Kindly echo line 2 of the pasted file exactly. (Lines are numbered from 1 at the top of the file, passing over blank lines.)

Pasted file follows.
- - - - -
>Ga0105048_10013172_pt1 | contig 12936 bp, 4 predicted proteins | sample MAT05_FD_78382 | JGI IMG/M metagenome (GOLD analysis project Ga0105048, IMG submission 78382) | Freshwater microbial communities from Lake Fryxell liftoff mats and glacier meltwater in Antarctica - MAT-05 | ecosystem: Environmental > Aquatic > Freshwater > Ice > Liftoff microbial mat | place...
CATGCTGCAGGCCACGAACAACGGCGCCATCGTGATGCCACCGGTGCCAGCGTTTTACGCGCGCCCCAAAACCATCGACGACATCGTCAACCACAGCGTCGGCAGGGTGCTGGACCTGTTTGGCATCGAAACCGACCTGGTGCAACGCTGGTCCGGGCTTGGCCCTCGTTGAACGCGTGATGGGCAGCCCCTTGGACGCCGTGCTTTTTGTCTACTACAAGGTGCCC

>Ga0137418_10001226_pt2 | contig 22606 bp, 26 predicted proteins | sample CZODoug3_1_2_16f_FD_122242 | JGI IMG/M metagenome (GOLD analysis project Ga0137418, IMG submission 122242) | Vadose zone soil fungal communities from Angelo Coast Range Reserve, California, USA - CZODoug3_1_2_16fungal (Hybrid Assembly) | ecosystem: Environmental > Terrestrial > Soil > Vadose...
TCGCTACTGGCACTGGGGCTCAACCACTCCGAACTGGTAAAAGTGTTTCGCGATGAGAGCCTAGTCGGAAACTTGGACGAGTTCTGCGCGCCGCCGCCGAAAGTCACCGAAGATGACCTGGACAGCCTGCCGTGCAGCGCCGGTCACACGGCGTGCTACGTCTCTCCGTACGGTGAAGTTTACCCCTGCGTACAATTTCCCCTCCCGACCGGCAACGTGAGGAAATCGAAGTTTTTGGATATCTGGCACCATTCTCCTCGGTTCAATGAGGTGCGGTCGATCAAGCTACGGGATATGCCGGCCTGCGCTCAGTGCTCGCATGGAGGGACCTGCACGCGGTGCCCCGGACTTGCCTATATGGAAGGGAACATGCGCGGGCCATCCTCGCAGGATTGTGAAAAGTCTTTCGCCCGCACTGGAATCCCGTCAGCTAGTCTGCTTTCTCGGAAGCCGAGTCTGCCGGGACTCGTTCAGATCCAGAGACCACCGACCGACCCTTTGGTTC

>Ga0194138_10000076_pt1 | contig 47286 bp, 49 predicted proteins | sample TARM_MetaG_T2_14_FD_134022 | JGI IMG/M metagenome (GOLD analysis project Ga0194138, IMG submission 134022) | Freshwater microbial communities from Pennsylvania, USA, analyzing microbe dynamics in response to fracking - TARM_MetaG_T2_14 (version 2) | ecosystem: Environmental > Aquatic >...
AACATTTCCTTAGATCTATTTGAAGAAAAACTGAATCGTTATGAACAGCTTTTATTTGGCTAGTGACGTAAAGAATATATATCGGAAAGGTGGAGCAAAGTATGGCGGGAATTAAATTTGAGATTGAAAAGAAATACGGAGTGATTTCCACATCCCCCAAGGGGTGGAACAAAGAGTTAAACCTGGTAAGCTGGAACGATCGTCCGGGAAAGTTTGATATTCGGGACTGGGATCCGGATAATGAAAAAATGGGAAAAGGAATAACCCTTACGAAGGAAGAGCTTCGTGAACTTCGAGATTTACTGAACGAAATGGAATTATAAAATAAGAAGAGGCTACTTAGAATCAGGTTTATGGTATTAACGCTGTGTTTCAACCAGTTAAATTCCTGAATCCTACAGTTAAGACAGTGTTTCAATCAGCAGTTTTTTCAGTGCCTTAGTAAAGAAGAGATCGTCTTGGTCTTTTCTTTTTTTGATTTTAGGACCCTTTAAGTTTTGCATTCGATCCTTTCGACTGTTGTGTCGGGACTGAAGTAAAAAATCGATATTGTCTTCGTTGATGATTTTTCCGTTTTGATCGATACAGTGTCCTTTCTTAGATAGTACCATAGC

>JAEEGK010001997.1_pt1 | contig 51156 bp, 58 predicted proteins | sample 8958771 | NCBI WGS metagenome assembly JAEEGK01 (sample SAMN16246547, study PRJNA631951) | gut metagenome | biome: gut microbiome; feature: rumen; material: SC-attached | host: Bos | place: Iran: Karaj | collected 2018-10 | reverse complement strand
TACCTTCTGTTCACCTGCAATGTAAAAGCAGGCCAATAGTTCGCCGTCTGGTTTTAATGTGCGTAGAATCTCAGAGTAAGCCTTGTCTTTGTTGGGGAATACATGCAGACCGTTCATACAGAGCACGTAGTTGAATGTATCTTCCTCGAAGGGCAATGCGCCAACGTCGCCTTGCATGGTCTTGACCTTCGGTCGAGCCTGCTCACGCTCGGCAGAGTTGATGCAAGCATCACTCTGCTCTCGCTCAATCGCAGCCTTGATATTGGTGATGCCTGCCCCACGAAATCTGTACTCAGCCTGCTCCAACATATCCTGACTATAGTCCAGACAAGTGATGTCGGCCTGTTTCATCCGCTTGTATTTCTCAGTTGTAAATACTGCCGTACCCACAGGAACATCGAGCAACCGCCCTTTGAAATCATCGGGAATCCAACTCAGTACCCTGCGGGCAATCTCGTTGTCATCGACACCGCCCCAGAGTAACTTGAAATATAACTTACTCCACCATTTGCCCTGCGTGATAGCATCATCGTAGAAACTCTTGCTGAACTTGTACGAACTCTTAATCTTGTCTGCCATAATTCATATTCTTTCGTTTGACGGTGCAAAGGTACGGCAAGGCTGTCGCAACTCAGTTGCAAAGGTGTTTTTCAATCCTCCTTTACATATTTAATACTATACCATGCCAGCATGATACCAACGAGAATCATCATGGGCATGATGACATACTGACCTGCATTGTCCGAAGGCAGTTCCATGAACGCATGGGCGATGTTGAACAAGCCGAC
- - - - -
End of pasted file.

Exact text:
CATGCTGCAGGCCACGAACAACGGCGCCATCGTGATGCCACCGGTGCCAGCGTTTTACGCGCGCCCCAAAACCATCGACGACATCGTCAACCACAGCGTCGGCAGGGTGCTGGACCTGTTTGGCATCGAAACCGACCTGGTGCAACGCTGGTCCGGGCTTGGCCCTCGTTGAACGCGTGATGGGCAGCCCCTTGGACGCCGTGCTTTTTGTCTACTACAAGGTGCCC